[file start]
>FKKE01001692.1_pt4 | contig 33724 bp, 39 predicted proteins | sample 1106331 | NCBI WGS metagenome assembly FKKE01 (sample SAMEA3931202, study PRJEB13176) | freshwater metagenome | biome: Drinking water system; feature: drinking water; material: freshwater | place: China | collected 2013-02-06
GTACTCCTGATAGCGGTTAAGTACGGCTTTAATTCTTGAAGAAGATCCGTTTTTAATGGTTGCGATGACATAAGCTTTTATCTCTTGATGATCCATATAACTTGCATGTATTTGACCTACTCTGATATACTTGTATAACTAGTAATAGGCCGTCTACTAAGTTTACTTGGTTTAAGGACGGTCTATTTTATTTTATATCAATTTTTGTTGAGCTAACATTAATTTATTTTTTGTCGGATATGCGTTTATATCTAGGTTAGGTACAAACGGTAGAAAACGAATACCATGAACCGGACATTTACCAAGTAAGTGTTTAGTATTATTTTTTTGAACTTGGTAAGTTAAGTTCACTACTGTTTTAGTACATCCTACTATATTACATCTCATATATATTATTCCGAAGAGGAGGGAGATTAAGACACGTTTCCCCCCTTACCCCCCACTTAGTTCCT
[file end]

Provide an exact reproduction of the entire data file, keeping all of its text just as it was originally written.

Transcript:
>FKKE01001692.1_pt4 | contig 33724 bp, 39 predicted proteins | sample 1106331 | NCBI WGS metagenome assembly FKKE01 (sample SAMEA3931202, study PRJEB13176) | freshwater metagenome | biome: Drinking water system; feature: drinking water; material: freshwater | place: China | collected 2013-02-06
GTACTCCTGATAGCGGTTAAGTACGGCTTTAATTCTTGAAGAAGATCCGTTTTTAATGGTTGCGATGACATAAGCTTTTATCTCTTGATGATCCATATAACTTGCATGTATTTGACCTACTCTGATATACTTGTATAACTAGTAATAGGCCGTCTACTAAGTTTACTTGGTTTAAGGACGGTCTATTTTATTTTATATCAATTTTTGTTGAGCTAACATTAATTTATTTTTTGTCGGATATGCGTTTATATCTAGGTTAGGTACAAACGGTAGAAAACGAATACCATGAACCGGACATTTACCAAGTAAGTGTTTAGTATTATTTTTTTGAACTTGGTAAGTTAAGTTCACTACTGTTTTAGTACATCCTACTATATTACATCTCATATATATTATTCCGAAGAGGAGGGAGATTAAGACACGTTTCCCCCCTTACCCCCCACTTAGTTCCT